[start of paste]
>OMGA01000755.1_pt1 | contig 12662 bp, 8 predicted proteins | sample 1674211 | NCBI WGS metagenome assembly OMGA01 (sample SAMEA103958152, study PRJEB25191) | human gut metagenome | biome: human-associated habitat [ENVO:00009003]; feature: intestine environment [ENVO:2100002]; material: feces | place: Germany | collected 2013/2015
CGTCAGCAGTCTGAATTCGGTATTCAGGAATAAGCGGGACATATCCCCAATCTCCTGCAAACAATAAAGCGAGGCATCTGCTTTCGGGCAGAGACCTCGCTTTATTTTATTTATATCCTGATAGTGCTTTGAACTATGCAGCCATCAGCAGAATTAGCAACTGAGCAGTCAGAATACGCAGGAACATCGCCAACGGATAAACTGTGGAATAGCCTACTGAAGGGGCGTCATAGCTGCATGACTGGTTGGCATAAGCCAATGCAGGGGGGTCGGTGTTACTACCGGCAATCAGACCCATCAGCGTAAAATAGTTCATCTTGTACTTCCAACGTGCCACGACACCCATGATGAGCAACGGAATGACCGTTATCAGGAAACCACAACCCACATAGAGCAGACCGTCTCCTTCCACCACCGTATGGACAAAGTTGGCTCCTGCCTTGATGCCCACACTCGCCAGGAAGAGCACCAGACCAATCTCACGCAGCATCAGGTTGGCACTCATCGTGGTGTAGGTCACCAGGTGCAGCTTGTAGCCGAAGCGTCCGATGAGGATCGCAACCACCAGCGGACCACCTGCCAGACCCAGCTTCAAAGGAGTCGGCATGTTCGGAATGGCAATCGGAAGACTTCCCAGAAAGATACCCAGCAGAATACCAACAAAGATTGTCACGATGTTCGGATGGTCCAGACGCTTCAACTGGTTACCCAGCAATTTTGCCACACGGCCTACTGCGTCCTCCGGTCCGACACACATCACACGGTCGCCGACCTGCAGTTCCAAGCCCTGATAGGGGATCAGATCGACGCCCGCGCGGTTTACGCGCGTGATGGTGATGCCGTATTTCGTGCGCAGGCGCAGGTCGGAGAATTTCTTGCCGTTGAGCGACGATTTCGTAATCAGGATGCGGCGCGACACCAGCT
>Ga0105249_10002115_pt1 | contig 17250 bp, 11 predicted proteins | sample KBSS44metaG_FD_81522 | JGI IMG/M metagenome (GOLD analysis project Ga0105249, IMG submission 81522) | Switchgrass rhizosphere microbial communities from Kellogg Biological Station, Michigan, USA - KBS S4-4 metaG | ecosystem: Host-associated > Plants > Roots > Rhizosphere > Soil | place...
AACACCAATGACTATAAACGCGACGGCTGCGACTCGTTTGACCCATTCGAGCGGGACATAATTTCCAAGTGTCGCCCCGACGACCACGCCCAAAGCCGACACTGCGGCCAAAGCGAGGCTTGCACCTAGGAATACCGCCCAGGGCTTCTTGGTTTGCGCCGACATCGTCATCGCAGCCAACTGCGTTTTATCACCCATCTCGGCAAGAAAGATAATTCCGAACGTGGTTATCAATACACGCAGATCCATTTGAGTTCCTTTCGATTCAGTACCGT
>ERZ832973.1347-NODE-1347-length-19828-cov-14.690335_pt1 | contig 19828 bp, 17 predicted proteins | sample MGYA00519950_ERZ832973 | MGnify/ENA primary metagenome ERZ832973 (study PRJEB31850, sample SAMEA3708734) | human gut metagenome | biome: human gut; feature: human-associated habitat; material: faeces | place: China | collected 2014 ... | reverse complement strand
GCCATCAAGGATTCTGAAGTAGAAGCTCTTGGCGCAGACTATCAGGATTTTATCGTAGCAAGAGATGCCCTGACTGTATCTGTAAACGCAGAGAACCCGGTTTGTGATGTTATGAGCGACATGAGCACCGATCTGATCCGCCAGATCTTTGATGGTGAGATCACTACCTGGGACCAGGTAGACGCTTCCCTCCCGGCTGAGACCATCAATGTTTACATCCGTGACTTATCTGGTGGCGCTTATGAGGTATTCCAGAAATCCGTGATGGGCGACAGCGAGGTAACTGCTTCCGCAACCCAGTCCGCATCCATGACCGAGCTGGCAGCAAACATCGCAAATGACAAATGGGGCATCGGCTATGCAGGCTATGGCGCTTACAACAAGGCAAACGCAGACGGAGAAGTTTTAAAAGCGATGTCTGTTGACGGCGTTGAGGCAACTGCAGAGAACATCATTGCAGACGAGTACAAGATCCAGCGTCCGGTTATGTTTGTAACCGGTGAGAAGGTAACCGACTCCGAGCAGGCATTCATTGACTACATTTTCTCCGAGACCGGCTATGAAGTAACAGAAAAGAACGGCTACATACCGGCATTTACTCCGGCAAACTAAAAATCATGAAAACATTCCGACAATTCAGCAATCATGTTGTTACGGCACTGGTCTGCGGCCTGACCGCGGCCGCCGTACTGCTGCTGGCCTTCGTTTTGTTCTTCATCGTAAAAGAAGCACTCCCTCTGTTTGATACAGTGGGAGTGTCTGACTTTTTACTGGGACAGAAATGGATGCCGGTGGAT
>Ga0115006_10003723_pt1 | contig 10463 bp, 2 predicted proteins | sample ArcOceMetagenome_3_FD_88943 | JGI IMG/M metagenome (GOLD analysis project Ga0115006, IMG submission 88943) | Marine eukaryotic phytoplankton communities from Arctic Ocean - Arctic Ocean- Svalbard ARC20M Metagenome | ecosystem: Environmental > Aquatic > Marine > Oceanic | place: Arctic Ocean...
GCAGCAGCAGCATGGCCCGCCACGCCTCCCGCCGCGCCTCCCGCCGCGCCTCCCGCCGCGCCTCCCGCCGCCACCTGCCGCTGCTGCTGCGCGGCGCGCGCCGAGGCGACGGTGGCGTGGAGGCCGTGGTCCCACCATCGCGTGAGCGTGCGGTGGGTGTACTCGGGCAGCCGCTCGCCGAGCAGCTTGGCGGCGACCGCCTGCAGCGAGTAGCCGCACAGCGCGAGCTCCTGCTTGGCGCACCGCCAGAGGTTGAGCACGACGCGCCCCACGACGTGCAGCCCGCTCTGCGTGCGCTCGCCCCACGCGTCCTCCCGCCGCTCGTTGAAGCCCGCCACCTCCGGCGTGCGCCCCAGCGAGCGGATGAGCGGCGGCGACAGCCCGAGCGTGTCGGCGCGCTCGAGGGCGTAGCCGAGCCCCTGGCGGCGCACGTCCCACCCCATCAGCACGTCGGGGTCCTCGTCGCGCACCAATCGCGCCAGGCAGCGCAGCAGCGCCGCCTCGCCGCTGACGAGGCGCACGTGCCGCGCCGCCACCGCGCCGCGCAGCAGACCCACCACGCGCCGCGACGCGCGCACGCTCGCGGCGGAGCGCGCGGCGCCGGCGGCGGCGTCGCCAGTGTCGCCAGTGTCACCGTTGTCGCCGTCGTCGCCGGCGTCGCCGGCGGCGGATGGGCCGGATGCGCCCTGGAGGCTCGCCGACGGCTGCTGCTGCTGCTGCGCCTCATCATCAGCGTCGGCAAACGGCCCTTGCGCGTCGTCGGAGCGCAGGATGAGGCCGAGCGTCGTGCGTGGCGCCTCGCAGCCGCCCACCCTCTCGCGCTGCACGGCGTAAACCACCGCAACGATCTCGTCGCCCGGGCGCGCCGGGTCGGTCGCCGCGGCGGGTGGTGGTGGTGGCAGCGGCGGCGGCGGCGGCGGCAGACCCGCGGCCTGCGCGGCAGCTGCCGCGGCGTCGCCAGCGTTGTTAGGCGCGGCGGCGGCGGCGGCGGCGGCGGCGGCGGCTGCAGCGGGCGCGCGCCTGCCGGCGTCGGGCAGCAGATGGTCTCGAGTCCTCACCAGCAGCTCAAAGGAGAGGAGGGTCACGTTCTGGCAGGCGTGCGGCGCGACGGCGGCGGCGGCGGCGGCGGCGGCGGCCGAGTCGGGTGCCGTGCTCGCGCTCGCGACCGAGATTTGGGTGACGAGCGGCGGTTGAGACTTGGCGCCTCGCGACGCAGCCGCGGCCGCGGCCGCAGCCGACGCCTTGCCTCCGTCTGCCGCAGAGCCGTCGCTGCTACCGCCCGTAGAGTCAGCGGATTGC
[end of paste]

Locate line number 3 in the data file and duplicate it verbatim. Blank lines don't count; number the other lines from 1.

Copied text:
>Ga0105249_10002115_pt1 | contig 17250 bp, 11 predicted proteins | sample KBSS44metaG_FD_81522 | JGI IMG/M metagenome (GOLD analysis project Ga0105249, IMG submission 81522) | Switchgrass rhizosphere microbial communities from Kellogg Biological Station, Michigan, USA - KBS S4-4 metaG | ecosystem: Host-associated > Plants > Roots > Rhizosphere > Soil | place...